3.  The big dairies are exerting pressure.  Many of their contracts with small farms entitle them to all the milk the farms produce.  Therefore, these farms cannot sell to the large co-ops if they are also selling raw milk to consumers.  Organic Valley, as one example, claims they will be enforcing these contracts after January 1, 2011.

4.  Insurance companies are threatening to cancel policies of farms selling real milk.  Whole Foods stopped selling it because of liability problems.

5.  The Food Safety Bill- S510 may come up again and it gives the FDA more power to regulate interstate commerce and to set performance standards.  If they require small farmers to file a "service plan" with the government, that will be a way to discourage small dairy farmers.

The final third of the program was the panel discussion.  Sally and Pete joined three farmers from New England-

Lindsay Harris from Family Cow Farmstand in Hinesburg, VT bought her first milk cow 4 years ago.  At the time, in Vermont, farmers could sell only 6 gallons of raw milk/day and they were not allowed to advertise.  Since then, largely because of the efforts of Rural Vermont, a small farm advocacy group, Vermont has doubled the 6 gallon restriction and now allows advertising.  Lindsey believes in working with the Department of Agriculture to establish regulations, because otherwise she thinks the agency has complete power to do whatever they want.

Pam Robinson from the Robinson Farm in Hardwick, MA, has been selling raw milk for 5 or 6 years.  She and her husband found that conventional farming was not financially viable.  By becoming one of only 3 or 4 organic dairies in the state, they have gotten a fair price for their milk and they have established a real connection to their customers.  Now, they are building a cheesemaking factory and they will begin selling raw milk cheese in September.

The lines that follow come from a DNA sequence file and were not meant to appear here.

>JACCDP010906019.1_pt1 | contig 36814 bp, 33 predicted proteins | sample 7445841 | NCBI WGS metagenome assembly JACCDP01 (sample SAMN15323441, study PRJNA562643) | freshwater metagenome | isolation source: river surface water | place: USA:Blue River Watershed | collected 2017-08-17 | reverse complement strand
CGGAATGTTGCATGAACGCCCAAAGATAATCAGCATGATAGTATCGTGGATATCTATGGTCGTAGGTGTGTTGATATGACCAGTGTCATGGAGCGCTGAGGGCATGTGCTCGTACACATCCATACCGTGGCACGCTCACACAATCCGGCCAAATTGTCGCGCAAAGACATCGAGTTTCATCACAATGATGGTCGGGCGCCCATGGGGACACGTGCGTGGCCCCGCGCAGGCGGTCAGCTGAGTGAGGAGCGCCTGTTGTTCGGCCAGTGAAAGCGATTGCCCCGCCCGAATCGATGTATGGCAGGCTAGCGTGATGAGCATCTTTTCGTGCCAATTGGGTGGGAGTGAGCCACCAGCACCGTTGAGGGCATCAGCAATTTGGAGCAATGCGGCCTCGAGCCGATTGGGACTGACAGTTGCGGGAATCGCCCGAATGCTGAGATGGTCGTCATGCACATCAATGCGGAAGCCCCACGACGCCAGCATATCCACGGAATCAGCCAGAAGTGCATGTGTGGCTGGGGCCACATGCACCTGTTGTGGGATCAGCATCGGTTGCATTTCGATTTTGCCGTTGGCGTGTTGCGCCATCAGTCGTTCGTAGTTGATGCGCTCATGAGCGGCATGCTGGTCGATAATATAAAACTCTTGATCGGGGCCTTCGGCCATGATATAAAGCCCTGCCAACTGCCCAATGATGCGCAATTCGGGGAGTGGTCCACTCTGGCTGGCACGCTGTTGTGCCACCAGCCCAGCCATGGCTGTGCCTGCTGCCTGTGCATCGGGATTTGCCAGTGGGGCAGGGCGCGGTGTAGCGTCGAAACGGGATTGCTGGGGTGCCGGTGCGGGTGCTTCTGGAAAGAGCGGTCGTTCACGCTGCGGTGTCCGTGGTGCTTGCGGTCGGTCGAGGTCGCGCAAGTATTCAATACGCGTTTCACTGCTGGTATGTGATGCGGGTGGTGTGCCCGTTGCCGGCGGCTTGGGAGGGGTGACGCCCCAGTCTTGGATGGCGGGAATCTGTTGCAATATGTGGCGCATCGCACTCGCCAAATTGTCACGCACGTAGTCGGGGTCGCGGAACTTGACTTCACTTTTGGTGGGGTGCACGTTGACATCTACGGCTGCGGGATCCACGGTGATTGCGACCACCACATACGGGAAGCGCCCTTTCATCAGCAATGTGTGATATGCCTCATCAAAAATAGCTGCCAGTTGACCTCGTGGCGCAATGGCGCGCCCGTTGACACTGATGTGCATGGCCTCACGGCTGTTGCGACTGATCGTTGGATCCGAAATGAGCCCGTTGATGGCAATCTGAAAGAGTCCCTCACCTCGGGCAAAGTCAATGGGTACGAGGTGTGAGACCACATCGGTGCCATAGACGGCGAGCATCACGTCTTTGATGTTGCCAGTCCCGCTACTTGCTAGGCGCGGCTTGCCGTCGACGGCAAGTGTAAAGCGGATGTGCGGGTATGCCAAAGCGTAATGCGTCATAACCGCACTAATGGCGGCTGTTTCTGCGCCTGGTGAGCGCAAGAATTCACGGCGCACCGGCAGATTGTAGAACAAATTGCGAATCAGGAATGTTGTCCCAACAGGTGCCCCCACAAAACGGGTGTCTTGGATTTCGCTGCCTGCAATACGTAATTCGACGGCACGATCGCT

Chris Newton from Baldwin Brook Dairy in Canterbury, CT, milks 15-18 Jerseys twice daily and he sells both raw and pasteurized milk (the pasteurized milk goes to artisinal cheesemakers in the area).  Connecticut allows retail sales of real milk, so Chris and his wife, Mavis, have 14 retail accounts in the state.  They deliver milk 3 times/week.  Chris is proud that their milk has a somatic cell count of 50-75,000, while the max allowed by the state is 750,000.  He is working with the Connecticut Farmstead Dairy Alliance to raise the standards in his state.

During the question and answer period, Winton Pitoff (Coordinator of the Raw Milk Network) asked, "What works when talking to regulators?"  The panelists agreed that the science speaks for itself.  However, more research needs to be funded because most of it was done before 1945.

It was also mentioned that younger regulators tend to be more receptive to change in many cases (because they have not been indoctrinated with the value of pasteurization.)  Sally recited a well-known  quote, "Science is advanced one retirement at a time."



Tasha Connor and her friend Paul Posillo drove up from Pacedale, RI to attend the days activities.  They couldn't stay for the whole weekend because Tasha had to return to milk her goats.  She would love to expand her herd and sell raw milk, but she wanted to know more about the issues involved.  Rhode Island is one of 9 states that does not allow the sale of raw milk. 

After attending the symposium, Tasha was pretty sure she won't be getting certified to sell raw milk anytime soon.  She just wants to make a living doing what she enjoys, and the raw milk opposition is too fierce right now.  Maybe someday . . .